STAFF'S RESOURCE AND INITIATIVE There are other instances of a comparable kind which I could quote, but the examples given show what has been achieved and are typical of the way in which the difficulties have been faced and overcome. In dealing with our special problems, the staff have invariably shown peat resource and initiative, and the success of their efforts to ma'n- tain banking services whenever they have been threatened reflects the greatest credit upon them, as well as upon those members of our head office staff, who evolved our own scheme, wh:ch has made possible such rapid reconstruction of accounts. A va'uable contribu- tion to the maintenance of an efficient banking organisation in these times was made by the chief executive officers of the London Clearing Banks, who, acting in concert, have devised many agreed measures to meet the various emergencies which might arise as a result of tho war.
THE CHANNEL ISLANDS The occupation of the Channel Islands by the enemy created further problems for the bank, as we have branches in Jersey and Guernsey. Our duplicate record system again justified itself, and those of our customers who left the Islands have been able to continue their accounts with a branch of the bank on the mainland.
ITALIAN AND FRENCH SUBSIDIARIES
One effect of the war is that we have been comp'etely cut off from our Italian bank in Rome, and from the branches of another subsidiary institution, Barclays Bank (France), Limited. It is clear that nothing can be done by us with regard to these subsidiar'es until after the war. but shareholders will be glad to know that when the control of these banks passed from us the p-isition of both concerns was one of extreme liquidity and was thoroughly sound.
TRIBUTE TO PERMANENT AND TEMPORARY STAFF
The number of those on the permanent staff who, on December 31st last, were absent from the bank on full-time war service was 3,787, which compares with a figure of over 2,000 that I gave to you a year ago. The gaps in our ranks have been made good in various ways. A number of pensioners have returned to help us, and, in certain cases, men who had completed their service on reach:ng the age of sixty and were about to retire have been invited to stay in the serv:ce of the bank for the time being. We are indebted to 5- em, and the experience which they are able to bring to bear is undoubtedly of great value to us at this time. We have a number of men worleng in the bank as temporary clerks ; but the vacant positiors have been mainly filled by women clerks, who, I am glad to say, have adap-P1 themselves readily to working conditions in the bank. I would t^ke this opportunity of thanking, on behalf of the board and of the share- holders, all our staff, both permanent and temporary, for the examn'e which they have shown, in the unusually difficult times of today, and for the unsparing efforts which they have given so freely to the bank.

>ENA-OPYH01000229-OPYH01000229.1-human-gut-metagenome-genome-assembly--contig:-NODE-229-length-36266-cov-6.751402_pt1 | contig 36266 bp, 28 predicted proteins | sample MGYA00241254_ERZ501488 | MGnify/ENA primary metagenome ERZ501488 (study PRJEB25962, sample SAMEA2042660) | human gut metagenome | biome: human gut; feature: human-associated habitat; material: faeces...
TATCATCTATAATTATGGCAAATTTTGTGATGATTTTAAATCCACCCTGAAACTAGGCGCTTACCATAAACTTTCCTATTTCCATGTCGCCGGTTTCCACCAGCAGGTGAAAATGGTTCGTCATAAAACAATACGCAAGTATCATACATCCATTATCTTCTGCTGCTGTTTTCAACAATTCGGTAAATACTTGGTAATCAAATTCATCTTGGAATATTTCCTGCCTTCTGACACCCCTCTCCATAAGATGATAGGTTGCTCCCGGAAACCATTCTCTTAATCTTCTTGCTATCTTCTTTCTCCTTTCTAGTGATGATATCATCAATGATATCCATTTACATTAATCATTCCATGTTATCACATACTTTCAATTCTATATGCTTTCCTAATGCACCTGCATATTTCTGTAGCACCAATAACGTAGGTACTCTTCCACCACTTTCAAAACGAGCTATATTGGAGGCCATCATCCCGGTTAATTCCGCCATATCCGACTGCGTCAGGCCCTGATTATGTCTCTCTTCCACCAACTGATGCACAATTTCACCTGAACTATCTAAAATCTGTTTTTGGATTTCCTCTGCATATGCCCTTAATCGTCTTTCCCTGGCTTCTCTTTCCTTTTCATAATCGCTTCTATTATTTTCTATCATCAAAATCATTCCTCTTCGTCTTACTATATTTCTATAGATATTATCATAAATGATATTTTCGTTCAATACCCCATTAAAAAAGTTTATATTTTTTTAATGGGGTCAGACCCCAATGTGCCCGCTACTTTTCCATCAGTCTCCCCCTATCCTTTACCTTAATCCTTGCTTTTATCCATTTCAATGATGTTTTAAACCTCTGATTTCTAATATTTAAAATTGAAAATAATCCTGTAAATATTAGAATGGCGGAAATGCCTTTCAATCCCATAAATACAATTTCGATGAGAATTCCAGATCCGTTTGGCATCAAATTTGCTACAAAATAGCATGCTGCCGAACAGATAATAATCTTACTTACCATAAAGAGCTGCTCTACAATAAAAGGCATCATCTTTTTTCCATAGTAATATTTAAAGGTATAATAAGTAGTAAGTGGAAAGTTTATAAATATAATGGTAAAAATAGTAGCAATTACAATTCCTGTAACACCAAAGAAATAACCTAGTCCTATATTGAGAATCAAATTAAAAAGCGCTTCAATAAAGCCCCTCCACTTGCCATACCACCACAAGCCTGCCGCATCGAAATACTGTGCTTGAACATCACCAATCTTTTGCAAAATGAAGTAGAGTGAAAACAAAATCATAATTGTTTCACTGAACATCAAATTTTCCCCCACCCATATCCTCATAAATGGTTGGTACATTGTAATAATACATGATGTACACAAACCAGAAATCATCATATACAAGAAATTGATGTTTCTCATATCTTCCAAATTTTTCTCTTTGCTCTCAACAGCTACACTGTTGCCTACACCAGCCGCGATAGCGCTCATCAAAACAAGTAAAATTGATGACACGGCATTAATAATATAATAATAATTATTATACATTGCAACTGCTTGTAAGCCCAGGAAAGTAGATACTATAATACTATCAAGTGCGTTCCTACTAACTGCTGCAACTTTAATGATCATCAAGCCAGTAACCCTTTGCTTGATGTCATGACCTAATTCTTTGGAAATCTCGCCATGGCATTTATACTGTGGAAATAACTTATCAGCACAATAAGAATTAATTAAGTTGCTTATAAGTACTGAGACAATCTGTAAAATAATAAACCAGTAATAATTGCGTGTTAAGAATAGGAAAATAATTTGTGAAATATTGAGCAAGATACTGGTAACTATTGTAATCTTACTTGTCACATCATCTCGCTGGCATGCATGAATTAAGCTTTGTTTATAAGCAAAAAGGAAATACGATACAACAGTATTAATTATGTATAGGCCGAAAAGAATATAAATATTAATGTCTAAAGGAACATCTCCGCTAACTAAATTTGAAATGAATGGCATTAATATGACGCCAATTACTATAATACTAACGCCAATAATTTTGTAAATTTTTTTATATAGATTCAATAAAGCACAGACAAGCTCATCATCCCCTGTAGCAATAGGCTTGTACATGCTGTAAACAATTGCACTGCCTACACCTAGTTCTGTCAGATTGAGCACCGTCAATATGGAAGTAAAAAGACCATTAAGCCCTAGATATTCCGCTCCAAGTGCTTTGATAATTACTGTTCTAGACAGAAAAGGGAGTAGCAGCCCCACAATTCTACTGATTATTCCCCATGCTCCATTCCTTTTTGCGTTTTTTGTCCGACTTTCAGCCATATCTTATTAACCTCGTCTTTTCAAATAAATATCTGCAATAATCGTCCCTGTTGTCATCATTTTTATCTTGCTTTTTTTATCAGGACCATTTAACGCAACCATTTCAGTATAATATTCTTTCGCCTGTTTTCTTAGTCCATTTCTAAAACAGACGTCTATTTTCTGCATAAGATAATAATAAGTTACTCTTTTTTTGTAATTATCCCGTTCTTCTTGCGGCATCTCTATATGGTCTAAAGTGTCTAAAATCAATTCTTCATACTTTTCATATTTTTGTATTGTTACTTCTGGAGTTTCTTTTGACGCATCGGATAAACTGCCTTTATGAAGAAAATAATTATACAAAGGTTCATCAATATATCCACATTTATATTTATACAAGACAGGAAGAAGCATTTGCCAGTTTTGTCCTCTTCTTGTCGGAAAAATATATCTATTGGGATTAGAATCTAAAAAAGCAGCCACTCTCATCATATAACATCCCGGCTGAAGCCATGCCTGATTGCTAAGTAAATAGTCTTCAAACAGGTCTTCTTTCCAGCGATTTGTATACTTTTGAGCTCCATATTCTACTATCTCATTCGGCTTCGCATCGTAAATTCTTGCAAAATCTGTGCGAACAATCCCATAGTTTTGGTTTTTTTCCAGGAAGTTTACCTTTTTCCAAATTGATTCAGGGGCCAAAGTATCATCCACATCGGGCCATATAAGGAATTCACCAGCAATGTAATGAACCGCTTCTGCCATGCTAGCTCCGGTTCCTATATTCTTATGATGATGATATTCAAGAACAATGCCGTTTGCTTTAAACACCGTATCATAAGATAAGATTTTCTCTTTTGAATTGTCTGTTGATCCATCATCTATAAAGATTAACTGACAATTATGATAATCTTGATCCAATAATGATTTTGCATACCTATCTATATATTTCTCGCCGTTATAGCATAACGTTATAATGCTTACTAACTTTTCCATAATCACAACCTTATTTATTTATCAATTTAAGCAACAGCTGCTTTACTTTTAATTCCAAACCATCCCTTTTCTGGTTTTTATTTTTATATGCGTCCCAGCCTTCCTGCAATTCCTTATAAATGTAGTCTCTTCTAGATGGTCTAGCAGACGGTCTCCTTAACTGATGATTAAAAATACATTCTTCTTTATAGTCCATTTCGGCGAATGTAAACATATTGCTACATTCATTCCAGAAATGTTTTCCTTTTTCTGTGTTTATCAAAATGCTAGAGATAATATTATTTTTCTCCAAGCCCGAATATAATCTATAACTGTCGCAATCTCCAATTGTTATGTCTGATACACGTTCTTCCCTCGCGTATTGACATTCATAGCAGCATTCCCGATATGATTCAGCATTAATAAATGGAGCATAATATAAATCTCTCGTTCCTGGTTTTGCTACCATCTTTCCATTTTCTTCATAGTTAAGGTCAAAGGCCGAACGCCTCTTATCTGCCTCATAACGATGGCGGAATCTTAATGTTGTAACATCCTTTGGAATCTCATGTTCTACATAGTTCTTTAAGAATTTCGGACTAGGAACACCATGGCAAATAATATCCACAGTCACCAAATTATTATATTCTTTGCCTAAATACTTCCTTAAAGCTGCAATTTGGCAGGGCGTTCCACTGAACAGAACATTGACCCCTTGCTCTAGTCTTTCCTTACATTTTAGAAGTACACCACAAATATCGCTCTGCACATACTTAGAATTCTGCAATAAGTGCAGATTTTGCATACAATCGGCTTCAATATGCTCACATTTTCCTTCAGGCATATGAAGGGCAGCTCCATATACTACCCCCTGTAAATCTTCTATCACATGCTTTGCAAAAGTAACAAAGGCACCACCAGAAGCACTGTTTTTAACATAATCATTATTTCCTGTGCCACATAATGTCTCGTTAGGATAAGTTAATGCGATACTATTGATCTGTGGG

The Chairman: I pow beg to move, "That the report of the directors produced, together with the annexed statement of the com- pany's accounts as at December 31st, 1940, duly audited, be receivel, approved and adopted, and that a final dividend of 5 per cent., making an per cent, for the year, on the A shares of £4 each fully paid, and a final dividend of 7 per cent., making 14 per cen-. for the year. on the B and C shares of £1 each fully paid, less Income Tax in each case, be declared, payable on the 8th proximo, to the shareho'ders registered in the books of the company on December 31st last."
Mr. W. M. Goodenough, the deputy-chairman, seconded the resolu- tion, and it was carried unanimously. The retiring directors were re-elected, and the auditors, Messrs. Price, Waterhouse and Co. and Messrs. Kemp, Chatteris, Nichols, Sendell and Co., were reappointed for the ensuing ye zr.
A vote of thanks to the chairman for presiding at the meeting was unanimously accorded, and, after thanking the shareholders, the chairman made reference to the impending retirement of Mr. W. N. Seeley, the secretary, and Mr. J. H. Beckwith, the chief accountant, each having comp'eted 46 years' service, and conveyed to them the good wishes of the shareholders and of the directors of the bank in their retirement.
The report and accounts were adopted and other ordinary business transacted.